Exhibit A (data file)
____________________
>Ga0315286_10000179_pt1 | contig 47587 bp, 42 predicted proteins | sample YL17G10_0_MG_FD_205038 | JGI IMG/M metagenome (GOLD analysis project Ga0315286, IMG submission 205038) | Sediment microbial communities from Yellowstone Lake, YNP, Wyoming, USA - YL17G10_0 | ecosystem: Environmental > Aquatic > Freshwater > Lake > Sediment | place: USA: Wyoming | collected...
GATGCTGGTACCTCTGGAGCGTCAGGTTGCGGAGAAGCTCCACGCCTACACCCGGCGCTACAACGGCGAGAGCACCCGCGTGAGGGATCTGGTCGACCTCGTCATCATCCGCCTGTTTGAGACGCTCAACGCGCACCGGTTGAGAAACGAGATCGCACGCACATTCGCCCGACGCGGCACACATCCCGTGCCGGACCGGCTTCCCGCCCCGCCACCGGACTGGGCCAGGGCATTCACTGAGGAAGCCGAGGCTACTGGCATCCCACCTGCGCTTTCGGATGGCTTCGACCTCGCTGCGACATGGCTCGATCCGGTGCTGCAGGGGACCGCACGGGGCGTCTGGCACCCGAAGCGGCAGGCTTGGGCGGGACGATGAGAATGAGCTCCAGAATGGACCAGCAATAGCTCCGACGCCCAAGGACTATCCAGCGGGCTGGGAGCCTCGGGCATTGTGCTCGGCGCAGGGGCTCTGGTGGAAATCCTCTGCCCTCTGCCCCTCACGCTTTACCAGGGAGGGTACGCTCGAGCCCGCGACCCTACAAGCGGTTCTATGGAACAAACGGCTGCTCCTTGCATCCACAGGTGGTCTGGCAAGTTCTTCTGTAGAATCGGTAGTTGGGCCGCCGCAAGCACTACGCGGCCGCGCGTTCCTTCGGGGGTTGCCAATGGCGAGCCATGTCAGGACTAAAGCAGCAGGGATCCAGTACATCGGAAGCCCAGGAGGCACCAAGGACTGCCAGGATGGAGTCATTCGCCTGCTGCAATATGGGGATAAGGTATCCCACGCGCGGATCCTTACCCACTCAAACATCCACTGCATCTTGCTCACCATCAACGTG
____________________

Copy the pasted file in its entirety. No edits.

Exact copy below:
>Ga0315286_10000179_pt1 | contig 47587 bp, 42 predicted proteins | sample YL17G10_0_MG_FD_205038 | JGI IMG/M metagenome (GOLD analysis project Ga0315286, IMG submission 205038) | Sediment microbial communities from Yellowstone Lake, YNP, Wyoming, USA - YL17G10_0 | ecosystem: Environmental > Aquatic > Freshwater > Lake > Sediment | place: USA: Wyoming | collected...
GATGCTGGTACCTCTGGAGCGTCAGGTTGCGGAGAAGCTCCACGCCTACACCCGGCGCTACAACGGCGAGAGCACCCGCGTGAGGGATCTGGTCGACCTCGTCATCATCCGCCTGTTTGAGACGCTCAACGCGCACCGGTTGAGAAACGAGATCGCACGCACATTCGCCCGACGCGGCACACATCCCGTGCCGGACCGGCTTCCCGCCCCGCCACCGGACTGGGCCAGGGCATTCACTGAGGAAGCCGAGGCTACTGGCATCCCACCTGCGCTTTCGGATGGCTTCGACCTCGCTGCGACATGGCTCGATCCGGTGCTGCAGGGGACCGCACGGGGCGTCTGGCACCCGAAGCGGCAGGCTTGGGCGGGACGATGAGAATGAGCTCCAGAATGGACCAGCAATAGCTCCGACGCCCAAGGACTATCCAGCGGGCTGGGAGCCTCGGGCATTGTGCTCGGCGCAGGGGCTCTGGTGGAAATCCTCTGCCCTCTGCCCCTCACGCTTTACCAGGGAGGGTACGCTCGAGCCCGCGACCCTACAAGCGGTTCTATGGAACAAACGGCTGCTCCTTGCATCCACAGGTGGTCTGGCAAGTTCTTCTGTAGAATCGGTAGTTGGGCCGCCGCAAGCACTACGCGGCCGCGCGTTCCTTCGGGGGTTGCCAATGGCGAGCCATGTCAGGACTAAAGCAGCAGGGATCCAGTACATCGGAAGCCCAGGAGGCACCAAGGACTGCCAGGATGGAGTCATTCGCCTGCTGCAATATGGGGATAAGGTATCCCACGCGCGGATCCTTACCCACTCAAACATCCACTGCATCTTGCTCACCATCAACGTG